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'The Descendants': George Clooney and costars dazzle critics

November 16, 2011 |  4:00 pm

The Descendants
Having fared well at festivals and been widely predicted as an Oscars best picture candidate, the new family drama "The Descendants" arrives today courtesy of director Alexander Payne ("About Schmidt," "Sideways") and star George Clooney. In the film adapted from the 2007 Kaui Hart Hemmings novel, Clooney plays an impassive father in Hawaii who is stunned by a family crisis. Critics' reviews have been overwhelmingly positive.

The Times' Betsy Sharkey says "The Descendants" is "a tragedy infused with comedy [that] calls for a balancing act from filmmaker and star alike, a tightrope they navigate with nary a wobble." Sharkey applauds Payne's "smart, sardonic sensibility" and the way the director works with cinematographer Phedon Papamichael to show Hawaii as more than a tropical paradise or a tourist trap. The cast is solid, including Shailene Woodley ("beautifully nuanced" as Clooney's teenage daughter), Nick Krause and Robert Forster, but in the end, "this is Clooney's show and he is hands-down terrific as a harried father and wary husband trying to make up for lost time."

Rolling Stone's Peter Travers gives the film a rave review, writing, "If there's something fundamentally wrong with 'The Descendants,' I can't find it. What I see ranks high on the list of the year's best films." He credits the screenwriting team of Payne, Nat Faxon and Jim Rash with giving Clooney "the context to deliver the finest, truest and most emotionally raw performance of his career." Travers admits that the plot "sounds like TV soap slop" but, echoing Sharkey, says that Payne "walks the high wire between humor and heartbreak with unerring skill."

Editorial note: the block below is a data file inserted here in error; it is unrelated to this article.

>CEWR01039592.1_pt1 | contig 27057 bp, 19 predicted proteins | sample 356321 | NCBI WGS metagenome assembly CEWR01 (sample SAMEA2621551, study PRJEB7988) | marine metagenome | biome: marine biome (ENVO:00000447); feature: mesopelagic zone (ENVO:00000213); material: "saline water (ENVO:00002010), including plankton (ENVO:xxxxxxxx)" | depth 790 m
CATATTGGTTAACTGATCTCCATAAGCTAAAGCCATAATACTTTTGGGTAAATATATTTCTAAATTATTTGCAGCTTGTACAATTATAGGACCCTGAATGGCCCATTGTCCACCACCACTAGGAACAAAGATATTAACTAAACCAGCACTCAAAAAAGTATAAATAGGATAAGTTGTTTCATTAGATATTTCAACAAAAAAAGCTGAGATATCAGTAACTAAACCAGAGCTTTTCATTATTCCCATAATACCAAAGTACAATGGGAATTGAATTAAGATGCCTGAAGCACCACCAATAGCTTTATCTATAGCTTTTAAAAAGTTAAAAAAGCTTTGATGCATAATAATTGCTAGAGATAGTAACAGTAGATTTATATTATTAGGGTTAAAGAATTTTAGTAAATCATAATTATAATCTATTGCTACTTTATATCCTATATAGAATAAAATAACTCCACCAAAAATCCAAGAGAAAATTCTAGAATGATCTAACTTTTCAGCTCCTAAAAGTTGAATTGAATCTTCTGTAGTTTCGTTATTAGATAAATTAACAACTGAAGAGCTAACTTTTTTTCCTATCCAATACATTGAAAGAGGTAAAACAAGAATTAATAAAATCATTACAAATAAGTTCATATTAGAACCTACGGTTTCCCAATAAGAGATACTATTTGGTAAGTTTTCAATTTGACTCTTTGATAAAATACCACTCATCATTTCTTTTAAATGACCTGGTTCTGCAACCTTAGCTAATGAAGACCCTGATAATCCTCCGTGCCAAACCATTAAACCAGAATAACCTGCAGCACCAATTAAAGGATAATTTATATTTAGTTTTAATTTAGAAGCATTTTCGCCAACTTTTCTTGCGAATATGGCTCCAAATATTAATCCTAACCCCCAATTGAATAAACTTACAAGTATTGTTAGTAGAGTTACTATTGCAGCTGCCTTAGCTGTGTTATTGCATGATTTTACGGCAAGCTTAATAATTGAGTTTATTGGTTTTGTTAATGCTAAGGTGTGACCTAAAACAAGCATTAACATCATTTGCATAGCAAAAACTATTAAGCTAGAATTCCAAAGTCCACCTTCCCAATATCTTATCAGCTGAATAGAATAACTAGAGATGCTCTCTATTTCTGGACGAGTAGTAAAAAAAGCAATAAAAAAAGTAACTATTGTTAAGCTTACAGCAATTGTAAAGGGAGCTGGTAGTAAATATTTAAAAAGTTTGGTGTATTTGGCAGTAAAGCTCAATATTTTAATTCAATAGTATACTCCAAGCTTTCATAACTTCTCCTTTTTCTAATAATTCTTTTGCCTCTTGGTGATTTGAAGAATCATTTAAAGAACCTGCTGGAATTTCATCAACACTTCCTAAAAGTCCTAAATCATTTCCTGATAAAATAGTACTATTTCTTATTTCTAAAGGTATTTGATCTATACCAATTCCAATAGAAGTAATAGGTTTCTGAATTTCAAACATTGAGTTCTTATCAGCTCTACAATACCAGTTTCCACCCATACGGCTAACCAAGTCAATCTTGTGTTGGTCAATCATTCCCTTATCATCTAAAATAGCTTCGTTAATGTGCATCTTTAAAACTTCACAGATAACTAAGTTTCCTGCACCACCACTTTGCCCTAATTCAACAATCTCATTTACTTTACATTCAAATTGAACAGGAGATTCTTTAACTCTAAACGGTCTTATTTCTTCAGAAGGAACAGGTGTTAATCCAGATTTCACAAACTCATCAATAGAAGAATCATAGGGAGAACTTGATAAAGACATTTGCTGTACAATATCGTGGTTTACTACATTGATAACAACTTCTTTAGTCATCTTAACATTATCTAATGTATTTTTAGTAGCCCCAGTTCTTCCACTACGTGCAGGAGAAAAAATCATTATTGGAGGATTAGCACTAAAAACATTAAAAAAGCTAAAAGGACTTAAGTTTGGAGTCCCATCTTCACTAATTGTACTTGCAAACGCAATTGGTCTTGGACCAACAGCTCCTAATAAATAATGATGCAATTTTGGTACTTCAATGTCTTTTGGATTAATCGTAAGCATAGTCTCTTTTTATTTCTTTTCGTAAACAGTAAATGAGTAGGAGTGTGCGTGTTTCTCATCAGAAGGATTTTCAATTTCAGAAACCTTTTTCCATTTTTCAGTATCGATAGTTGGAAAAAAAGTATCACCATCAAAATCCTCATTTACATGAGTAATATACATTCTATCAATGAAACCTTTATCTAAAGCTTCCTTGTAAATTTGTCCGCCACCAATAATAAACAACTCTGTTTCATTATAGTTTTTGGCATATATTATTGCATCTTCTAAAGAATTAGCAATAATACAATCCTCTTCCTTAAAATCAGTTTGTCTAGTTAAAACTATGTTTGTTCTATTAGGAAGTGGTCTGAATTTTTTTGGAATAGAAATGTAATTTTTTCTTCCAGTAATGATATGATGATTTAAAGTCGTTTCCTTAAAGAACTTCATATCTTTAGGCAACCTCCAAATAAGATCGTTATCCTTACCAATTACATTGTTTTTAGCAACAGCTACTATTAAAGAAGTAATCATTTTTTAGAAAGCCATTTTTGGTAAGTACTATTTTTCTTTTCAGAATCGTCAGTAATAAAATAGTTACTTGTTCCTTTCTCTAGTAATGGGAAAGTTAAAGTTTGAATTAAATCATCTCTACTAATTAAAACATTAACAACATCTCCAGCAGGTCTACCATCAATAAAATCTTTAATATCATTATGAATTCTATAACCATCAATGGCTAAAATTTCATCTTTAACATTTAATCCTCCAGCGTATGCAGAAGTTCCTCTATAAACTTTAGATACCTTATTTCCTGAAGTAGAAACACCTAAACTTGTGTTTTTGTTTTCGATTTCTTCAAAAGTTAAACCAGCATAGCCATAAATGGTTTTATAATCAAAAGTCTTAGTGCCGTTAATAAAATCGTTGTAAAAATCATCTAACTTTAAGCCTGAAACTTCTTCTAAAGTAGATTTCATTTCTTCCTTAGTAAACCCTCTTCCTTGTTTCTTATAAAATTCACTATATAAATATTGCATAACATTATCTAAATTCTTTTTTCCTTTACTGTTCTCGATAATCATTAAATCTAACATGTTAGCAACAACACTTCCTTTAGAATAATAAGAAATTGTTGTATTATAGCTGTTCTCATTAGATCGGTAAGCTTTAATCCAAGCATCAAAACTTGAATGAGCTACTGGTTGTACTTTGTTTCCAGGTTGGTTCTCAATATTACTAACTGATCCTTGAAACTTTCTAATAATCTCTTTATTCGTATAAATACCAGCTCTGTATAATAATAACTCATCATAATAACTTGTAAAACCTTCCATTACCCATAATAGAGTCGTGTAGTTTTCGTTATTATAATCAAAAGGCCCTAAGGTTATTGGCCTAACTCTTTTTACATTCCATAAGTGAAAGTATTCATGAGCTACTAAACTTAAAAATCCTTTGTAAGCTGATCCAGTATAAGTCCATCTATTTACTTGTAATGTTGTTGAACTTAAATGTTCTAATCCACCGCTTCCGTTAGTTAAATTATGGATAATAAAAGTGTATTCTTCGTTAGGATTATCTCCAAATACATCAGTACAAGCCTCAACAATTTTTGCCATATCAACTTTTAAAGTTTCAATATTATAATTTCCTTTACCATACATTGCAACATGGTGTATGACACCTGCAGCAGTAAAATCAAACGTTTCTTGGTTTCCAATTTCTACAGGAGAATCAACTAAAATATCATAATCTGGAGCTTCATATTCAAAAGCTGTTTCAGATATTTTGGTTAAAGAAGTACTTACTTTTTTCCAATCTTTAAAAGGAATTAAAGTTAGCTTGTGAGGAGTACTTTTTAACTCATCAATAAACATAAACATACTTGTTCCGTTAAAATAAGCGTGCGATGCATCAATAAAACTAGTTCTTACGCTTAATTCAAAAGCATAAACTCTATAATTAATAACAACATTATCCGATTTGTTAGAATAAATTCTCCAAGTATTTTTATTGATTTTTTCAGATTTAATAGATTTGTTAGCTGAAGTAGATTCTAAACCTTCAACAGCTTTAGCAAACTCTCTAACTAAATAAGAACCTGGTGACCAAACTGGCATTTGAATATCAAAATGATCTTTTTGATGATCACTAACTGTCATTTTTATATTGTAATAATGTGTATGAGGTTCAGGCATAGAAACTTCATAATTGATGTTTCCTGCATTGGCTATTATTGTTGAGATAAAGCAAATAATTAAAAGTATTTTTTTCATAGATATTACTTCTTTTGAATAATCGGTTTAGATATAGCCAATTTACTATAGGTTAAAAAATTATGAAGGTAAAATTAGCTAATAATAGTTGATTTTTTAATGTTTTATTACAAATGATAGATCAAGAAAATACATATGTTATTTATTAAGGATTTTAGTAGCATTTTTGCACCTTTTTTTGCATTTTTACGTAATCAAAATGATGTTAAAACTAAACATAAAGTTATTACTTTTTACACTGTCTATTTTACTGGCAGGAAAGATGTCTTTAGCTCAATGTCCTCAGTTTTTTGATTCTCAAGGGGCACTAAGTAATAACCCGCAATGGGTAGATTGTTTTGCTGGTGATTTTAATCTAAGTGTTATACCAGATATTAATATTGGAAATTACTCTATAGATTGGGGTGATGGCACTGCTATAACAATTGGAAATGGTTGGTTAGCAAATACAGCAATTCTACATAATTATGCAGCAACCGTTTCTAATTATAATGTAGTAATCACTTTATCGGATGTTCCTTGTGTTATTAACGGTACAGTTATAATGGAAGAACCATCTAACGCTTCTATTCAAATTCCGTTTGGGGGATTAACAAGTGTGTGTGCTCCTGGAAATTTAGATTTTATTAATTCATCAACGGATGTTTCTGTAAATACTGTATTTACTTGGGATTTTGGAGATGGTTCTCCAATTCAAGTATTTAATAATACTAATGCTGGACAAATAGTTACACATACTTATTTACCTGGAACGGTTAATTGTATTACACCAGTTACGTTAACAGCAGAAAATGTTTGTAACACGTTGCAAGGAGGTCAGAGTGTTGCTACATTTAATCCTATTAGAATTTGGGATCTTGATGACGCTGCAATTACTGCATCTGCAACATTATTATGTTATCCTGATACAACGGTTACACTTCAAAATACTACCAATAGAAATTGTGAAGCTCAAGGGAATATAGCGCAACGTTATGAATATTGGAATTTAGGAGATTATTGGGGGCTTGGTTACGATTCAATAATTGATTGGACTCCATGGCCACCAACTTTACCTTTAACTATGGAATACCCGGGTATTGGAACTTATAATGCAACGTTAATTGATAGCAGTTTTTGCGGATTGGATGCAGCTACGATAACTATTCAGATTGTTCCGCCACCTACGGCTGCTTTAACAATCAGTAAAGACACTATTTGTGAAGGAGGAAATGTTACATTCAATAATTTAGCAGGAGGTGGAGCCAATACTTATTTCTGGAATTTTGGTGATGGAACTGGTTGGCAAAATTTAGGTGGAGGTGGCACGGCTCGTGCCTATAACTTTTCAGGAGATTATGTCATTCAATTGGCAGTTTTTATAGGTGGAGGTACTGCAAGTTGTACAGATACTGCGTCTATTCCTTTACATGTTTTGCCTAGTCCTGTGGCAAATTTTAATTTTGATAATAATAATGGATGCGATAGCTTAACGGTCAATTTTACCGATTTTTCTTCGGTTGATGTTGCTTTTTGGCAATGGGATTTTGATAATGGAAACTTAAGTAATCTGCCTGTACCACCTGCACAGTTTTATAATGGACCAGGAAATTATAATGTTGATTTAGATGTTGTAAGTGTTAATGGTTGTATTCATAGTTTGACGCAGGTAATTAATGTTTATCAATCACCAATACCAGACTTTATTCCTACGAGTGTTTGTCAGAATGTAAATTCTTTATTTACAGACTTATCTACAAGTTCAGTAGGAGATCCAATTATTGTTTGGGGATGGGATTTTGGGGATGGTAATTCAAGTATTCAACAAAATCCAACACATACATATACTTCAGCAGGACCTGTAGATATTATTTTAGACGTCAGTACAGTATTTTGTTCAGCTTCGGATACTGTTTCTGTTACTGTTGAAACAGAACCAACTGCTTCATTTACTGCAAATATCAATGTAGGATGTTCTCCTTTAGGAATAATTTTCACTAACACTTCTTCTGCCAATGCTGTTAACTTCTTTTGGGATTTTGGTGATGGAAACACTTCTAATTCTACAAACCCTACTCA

While Travers thinks "The Descendants" is "near perfect," New York Times film critic A.O. Scott disagrees ... sort of: "To call 'The Descendants' perfect would be a kind of insult, a betrayal of its commitment to, and celebration of, human imperfection," he writes. "Its flaws are impossible to distinguish from its pleasures." The film's pleasures, incidentally, include a nimble director; "a dazzlingly gifted, doggedly disciplined cast"; and, most of all, an "unhurried pace and loose, wandering structure."

Claudia Puig, of USA Today, deems Clooney's and Woodley's performances Oscar-worthy and calls their scenes together "the film's comic highlight." Unlike some reviewers (see below), Puig isn't put off by the film's use of voice-over, writing that "the narration can be profound." As for Payne, he "blends wit and poignancy so artfully it feels like an exquisitely choreographed dance."

Not everyone is a fan of Payne's latest film, however. Jim Hoberman, in the Village Voice, wonders "what has blunted this gifted writer-director’s edge?" Hoberman complains that the film relies too much on voice-over, that "Clooney's part is underwritten" and that it's difficult to buy the A-list star as "the beleaguered (if fabulously wealthy) everyman that the movie demands he be."

Everyman or not, Clooney can at least take solace that Hoberman's opinion is in the minority.


The return of Alexander Payne

George Clooney reveals his favorite films this year

'The Descendants': George Clooney on why he took the role

-- Oliver Gettell

Photo: Shailene Woodley, left, George Clooney, Amara Miller and Nick Krause in "The Descendants." Credit: Merie Wallace / Fox Searchlight Pictures

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